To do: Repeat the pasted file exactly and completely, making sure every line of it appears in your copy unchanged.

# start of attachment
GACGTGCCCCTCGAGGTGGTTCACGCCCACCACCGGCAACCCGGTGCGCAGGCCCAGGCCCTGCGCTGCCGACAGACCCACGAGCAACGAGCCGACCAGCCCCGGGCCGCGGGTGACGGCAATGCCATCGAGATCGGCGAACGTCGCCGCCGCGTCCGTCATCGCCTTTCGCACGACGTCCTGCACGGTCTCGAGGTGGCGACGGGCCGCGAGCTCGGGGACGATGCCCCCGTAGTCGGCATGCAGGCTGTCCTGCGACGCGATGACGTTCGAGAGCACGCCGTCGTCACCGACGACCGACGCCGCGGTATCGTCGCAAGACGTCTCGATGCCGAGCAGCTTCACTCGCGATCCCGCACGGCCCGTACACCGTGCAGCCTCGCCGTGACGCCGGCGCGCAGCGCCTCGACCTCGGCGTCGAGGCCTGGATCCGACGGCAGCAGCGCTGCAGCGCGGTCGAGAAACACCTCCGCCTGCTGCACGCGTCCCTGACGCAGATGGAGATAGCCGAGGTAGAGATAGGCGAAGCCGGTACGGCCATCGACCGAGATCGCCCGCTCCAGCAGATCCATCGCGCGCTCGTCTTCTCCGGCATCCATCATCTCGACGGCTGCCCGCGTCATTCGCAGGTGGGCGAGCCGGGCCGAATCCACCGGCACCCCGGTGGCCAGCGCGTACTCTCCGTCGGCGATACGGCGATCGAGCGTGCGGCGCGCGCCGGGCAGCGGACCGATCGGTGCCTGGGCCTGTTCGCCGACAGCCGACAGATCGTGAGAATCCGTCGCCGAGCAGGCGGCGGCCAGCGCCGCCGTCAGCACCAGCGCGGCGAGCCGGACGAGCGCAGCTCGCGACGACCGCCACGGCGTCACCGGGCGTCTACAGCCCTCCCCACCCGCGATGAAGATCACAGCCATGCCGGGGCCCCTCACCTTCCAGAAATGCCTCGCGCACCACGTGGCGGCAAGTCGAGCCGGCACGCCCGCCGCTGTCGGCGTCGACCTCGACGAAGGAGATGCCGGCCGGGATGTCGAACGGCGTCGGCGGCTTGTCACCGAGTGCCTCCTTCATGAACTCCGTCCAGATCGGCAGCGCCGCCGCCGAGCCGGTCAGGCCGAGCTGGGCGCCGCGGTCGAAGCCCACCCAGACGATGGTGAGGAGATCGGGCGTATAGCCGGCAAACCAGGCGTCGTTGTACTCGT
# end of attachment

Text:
GACGTGCCCCTCGAGGTGGTTCACGCCCACCACCGGCAACCCGGTGCGCAGGCCCAGGCCCTGCGCTGCCGACAGACCCACGAGCAACGAGCCGACCAGCCCCGGGCCGCGGGTGACGGCAATGCCATCGAGATCGGCGAACGTCGCCGCCGCGTCCGTCATCGCCTTTCGCACGACGTCCTGCACGGTCTCGAGGTGGCGACGGGCCGCGAGCTCGGGGACGATGCCCCCGTAGTCGGCATGCAGGCTGTCCTGCGACGCGATGACGTTCGAGAGCACGCCGTCGTCACCGACGACCGACGCCGCGGTATCGTCGCAAGACGTCTCGATGCCGAGCAGCTTCACTCGCGATCCCGCACGGCCCGTACACCGTGCAGCCTCGCCGTGACGCCGGCGCGCAGCGCCTCGACCTCGGCGTCGAGGCCTGGATCCGACGGCAGCAGCGCTGCAGCGCGGTCGAGAAACACCTCCGCCTGCTGCACGCGTCCCTGACGCAGATGGAGATAGCCGAGGTAGAGATAGGCGAAGCCGGTACGGCCATCGACCGAGATCGCCCGCTCCAGCAGATCCATCGCGCGCTCGTCTTCTCCGGCATCCATCATCTCGACGGCTGCCCGCGTCATTCGCAGGTGGGCGAGCCGGGCCGAATCCACCGGCACCCCGGTGGCCAGCGCGTACTCTCCGTCGGCGATACGGCGATCGAGCGTGCGGCGCGCGCCGGGCAGCGGACCGATCGGTGCCTGGGCCTGTTCGCCGACAGCCGACAGATCGTGAGAATCCGTCGCCGAGCAGGCGGCGGCCAGCGCCGCCGTCAGCACCAGCGCGGCGAGCCGGACGAGCGCAGCTCGCGACGACCGCCACGGCGTCACCGGGCGTCTACAGCCCTCCCCACCCGCGATGAAGATCACAGCCATGCCGGGGCCCCTCACCTTCCAGAAATGCCTCGCGCACCACGTGGCGGCAAGTCGAGCCGGCACGCCCGCCGCTGTCGGCGTCGACCTCGACGAAGGAGATGCCGGCCGGGATGTCGAACGGCGTCGGCGGCTTGTCACCGAGTGCCTCCTTCATGAACTCCGTCCAGATCGGCAGCGCCGCCGCCGAGCCGGTCAGGCCGAGCTGGGCGCCGCGGTCGAAGCCCACCCAGACGATGGTGAGGAGATCGGGCGTATAGCCGGCAAACCAGGCGTCGTTGTACTCGT